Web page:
As a general guideline, we suggest first transferring the GenBank
release notes (gbrel.txt) whenever a release is being obtained. Check
to make sure that the date and release number in the header of the
release notes are current (eg: August 15 2013, 197.0). If they are
not, interrupt the remaining transfers and then request assistance from
the NCBI Service Desk.

  A comprehensive check of the headers of all release files after your
transfers are complete is also suggested. Here's how one might go about
this on a Unix or Linux platform, using csh/tcsh :

        set files = `ls gb*.*`
        foreach i ($files)
                head -10 $i | grep Release

Or, if the files are compressed, perhaps:

        gzcat $i | head -10 | grep Release

  If you encounter problems while ftp'ing or uncompressing Release
197.0, please send email outlining your difficulties to:

        info from ncbi.nlm.nih.gov

Mark Cavanaugh, Michael Kimelman, Ilya Dondoshansky, Sergey Zhdanov,

1.3 Important Changes in Release 197.0

1.3.1 Organizational changes

The total number of sequence data files increased by 25 with this release:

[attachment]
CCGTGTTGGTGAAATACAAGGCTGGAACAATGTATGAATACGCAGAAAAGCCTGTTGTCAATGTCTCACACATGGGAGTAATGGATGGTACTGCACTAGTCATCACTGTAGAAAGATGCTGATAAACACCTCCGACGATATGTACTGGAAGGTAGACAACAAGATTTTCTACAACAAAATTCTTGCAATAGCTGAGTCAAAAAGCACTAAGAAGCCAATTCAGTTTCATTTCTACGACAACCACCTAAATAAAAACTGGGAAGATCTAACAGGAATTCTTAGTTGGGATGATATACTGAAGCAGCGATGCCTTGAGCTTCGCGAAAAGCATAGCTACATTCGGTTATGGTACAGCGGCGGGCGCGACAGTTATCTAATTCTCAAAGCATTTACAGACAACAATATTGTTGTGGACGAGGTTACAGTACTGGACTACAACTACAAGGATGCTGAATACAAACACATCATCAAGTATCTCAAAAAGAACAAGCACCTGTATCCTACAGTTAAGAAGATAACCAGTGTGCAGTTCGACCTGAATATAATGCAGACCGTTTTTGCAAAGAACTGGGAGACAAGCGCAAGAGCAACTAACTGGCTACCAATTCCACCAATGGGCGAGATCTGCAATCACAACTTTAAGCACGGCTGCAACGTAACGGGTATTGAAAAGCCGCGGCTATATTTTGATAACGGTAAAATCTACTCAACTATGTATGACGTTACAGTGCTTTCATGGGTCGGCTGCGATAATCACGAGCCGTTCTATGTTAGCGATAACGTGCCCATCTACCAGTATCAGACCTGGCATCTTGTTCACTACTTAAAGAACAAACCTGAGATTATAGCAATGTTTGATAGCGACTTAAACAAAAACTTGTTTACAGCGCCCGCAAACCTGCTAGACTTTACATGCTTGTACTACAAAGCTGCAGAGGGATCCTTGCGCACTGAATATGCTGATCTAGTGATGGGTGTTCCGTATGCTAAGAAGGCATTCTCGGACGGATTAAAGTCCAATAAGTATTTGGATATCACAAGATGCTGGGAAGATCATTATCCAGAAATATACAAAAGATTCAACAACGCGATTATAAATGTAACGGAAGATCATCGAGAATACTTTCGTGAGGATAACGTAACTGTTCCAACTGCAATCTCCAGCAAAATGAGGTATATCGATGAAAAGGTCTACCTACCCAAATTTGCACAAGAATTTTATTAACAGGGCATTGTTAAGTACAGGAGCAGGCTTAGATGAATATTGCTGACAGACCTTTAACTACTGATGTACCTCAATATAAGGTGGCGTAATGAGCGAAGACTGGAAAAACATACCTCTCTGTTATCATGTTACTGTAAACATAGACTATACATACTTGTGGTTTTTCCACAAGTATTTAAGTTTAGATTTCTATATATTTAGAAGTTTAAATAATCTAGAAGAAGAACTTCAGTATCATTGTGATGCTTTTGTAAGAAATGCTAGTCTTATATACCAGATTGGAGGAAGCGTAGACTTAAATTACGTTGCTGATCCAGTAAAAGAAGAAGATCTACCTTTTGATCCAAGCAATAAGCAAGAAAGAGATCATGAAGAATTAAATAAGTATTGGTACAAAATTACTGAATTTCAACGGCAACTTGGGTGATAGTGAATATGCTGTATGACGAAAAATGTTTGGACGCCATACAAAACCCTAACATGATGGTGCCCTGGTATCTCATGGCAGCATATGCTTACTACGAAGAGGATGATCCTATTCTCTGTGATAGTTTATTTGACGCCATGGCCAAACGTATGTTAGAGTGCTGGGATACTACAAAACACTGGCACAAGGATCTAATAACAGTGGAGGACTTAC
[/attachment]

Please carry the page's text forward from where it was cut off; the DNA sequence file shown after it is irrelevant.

- the BCT division is now composed of 106 files (+3)
  - the CON division is now composed of 215 files (+7)
  - the ENV division is now composed of  62 files (+1)
  - the EST division is now composed of 474 files (+1)
  - the GSS division is now composed of 278 files (+5)
  - the PLN division is now composed of  63 files (+1)
  - the PRI division is now composed of  46 files (+1)
  - the TSA division is now composed of 145 files (+4)
  - the VRL division is now composed of  26 files (+1)
  - the VRT division is now composed of  31 files (+1)

1.3.2 GSS File Header Problem

  GSS sequences at GenBank are maintained in two different systems, depending
on their origin, and the dumps from those systems occur in parallel. Because
the second dump (for example) has no prior knowledge of exactly how many GSS
files will be dumped by the first, it does not know how to number its own
output files.

  There is thus a discrepancy between the filenames and file headers for 117
of the GSS flatfiles in Release 197.0. Consider gbgss162.seq :

GBGSS1.SEQ          Genetic Sequence Data Bank
                            June 15 2013

                NCBI-GenBank Flat File Release 196.0